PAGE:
Why Bed Bath & Beyond Stock Soared 22% on Tuesday

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Shares of Bed Bath & Beyond (NASDAQ: BBBY) have been in free fall for most of the past five years. After peaking around $80 several years ago, Bed Bath & Beyond stock fell dangerously close to single-digit territory by late 2018, before rebounding with the rest of the market in 2019.

However, Bed Bath & Beyond stock moved sharply higher on Tuesday, surging 22% after a trio of activist funds launched a campaign to replace the company's board and CEO.

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It's no surprise that investors are fed up with the struggling home goods retailer's performance. But while the stock is cheap, even the arrival of activist investors may not boost Bed Bath & Beyond stock for long. The rapid growth of lower-priced alternatives like TJX's (NYSE: TJX) HomeGoods chain could keep Bed Bath & Beyond under pressure for the foreseeable future.

Bed Bath & Beyond can't seem to get anything right

Nearly a year ago, Bed Bath & Beyond released a dreadful forecast for its 2018 fiscal year. The company called for adjusted earnings per share between $2.00 and $2.50, down from $3.12 a year earlier (and $4.58 the year before that). Adding insult to injury, Bed Bath & Beyond said that earnings would likely decline somewhat further in fiscal 2019, before (hopefully) returning to growth in fiscal 2020.

Sales and earnings trends have remained poor for most of the past year, even though Bed Bath & Beyond's Buy Buy Baby chain should have gained sales from the disappearance of Babies R Us, while the company's namesake chain should have benefited from the liquidation of regional department store operator Bon-Ton.

As a result, Bed Bath & Beyond slashed its guidance in September. The company indicated that it no longer expected to post full-year comp sales growth and that EPS would likely come in around $2.

Bed Bath & Beyond cut its sales forecast again in early January, after reporting a 1.8% comp sales decline in Q3. Full-year comp sales are on track to be down about 1% year over year. (Bed Bath & Beyond will release its Q4 results in April.) The only good news was that the company now thinks it will be able to hold EPS roughly flat in fiscal 2019. However, that prediction may not be worth much, given that Bed Bath & Beyond has a poor track record of hitting its forecasts.

Agitating for change

With Bed Bath & Beyond still flailing away, three small activist funds -- Legion Partners Asset Management, Macellum Advisors, and Ancora Advisors -- are looking to remake the company's board and management.

The three funds, which together own about 5% of Bed Bath & Beyond's shares, have proposed 16 candidates for the board of directors, in a bid to unseat the entire 12-person board. They also want to oust longtime CEO Steven Temares, who has led the company since 2003. Lastly, they are calling for an improved merchandise assortment and the divestment of smaller brands like Buy Buy Baby, Cost Plus World Market, and Christmas Tree Shops.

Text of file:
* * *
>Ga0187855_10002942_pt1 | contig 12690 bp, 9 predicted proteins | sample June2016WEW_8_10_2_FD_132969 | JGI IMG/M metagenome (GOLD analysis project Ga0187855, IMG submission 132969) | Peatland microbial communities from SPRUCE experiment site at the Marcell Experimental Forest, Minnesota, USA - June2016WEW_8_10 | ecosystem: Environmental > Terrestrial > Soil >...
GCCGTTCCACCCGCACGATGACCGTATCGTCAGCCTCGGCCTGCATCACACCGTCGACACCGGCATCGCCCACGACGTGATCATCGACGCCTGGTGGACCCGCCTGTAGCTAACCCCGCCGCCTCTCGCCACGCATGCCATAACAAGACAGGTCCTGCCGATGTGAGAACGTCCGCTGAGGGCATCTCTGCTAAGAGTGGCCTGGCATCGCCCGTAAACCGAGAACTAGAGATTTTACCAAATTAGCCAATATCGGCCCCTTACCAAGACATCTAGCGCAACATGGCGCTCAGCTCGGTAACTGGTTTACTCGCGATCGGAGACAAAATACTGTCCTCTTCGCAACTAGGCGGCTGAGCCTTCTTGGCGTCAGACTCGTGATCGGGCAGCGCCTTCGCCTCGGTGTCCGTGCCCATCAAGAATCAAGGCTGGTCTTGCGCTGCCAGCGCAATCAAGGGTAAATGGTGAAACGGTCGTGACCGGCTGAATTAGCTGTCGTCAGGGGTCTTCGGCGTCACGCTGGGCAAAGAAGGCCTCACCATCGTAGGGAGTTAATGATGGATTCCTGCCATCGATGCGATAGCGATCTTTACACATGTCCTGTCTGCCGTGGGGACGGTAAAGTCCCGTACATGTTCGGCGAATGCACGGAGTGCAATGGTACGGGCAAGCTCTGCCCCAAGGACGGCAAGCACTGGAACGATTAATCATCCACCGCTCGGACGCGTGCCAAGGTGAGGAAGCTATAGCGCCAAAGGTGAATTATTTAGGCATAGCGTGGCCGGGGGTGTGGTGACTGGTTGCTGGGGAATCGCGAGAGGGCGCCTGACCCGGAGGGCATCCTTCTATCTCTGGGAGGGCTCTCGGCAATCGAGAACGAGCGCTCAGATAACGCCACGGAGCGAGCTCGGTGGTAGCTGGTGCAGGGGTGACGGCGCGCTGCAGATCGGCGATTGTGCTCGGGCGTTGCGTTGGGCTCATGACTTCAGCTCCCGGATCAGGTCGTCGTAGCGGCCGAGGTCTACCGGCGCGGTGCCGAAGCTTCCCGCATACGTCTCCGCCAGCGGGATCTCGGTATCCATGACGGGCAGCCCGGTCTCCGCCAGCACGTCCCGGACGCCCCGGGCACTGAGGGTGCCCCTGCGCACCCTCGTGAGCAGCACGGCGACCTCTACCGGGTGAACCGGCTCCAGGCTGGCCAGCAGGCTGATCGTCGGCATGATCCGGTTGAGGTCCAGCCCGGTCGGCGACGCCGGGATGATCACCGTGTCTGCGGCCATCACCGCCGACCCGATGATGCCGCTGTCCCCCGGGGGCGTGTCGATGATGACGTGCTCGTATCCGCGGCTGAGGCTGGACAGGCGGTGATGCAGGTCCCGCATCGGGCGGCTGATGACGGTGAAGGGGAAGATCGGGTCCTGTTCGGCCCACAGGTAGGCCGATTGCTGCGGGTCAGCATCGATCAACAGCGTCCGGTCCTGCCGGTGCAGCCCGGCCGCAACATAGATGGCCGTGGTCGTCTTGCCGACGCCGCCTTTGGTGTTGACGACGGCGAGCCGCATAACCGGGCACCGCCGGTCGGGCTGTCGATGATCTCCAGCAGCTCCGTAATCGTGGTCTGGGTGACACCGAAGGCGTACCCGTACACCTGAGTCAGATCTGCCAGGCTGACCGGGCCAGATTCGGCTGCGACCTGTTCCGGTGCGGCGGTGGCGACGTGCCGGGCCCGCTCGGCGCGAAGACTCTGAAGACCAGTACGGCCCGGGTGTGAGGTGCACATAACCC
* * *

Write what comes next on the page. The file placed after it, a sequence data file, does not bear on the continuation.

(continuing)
Many of these proposals seem sensible. The funds note that the average tenure of the company's existing directors is nearly 19 years, which suggests a lack of independence and a need for fresh ideas. And while Bed Bath & Beyond performed well during the first half of Temares' tenure, he has more recently presided over a long period of falling profitability. Lastly, with the core business in need of a big revamp, Bed Bath & Beyond's other brands may be too much of a distraction.

Still, it's not clear who would buy Bed Bath & Beyond's noncore retail banners, or how much they would fetch in a sale. Moreover, new leadership won't necessarily lead to better results.

Bed Bath & Beyond lacks a competitive advantage

The real problem for Bed Bath & Beyond is that it has no clear competitive advantage to help it stay on top in today's retail environment. Its prices aren't especially low, most of its merchandise isn't unique, and it faces a lot of competition. The last of these problems will only become more acute over time.

Off-price retail giant TJX Companies has been aggressively chasing growth in the U.S. home furnishings market. As of early February, TJX operated 765 HomeGoods and HomeSense stores in the U.S., up from 526 three years earlier. Over the same period, the HomeGoods segment (which includes both banners) has grown its sales by 48%, from $3.9 billion to $5.8 billion, as shoppers flock to its low prices and treasure-hunt atmosphere.

TJX believes there is room for it to operate at least 1,400 HomeGoods and HomeSense stores in the U.S. in the long run. Even assuming modest comp sales growth, this implies that TJX plans to more than double its home furnishings revenue over the next decade. A meaningful chunk of that growth is likely to come at the expense of Bed Bath & Beyond.

With steadily falling customer traffic and in-store sales, it will be tough for Bed Bath & Beyond to find enough cost savings to stabilize its profitability in the long run. As a result, investors shouldn't be tempted to bet on a recovery for Bed Bath & Beyond stock.

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Adam Levine-Weinberg owns shares of The TJX Companies and is short April 2019 $57.5 calls on The TJX Companies. The Motley Fool recommends Bed Bath & Beyond and The TJX Companies. The Motley Fool has a disclosure policy.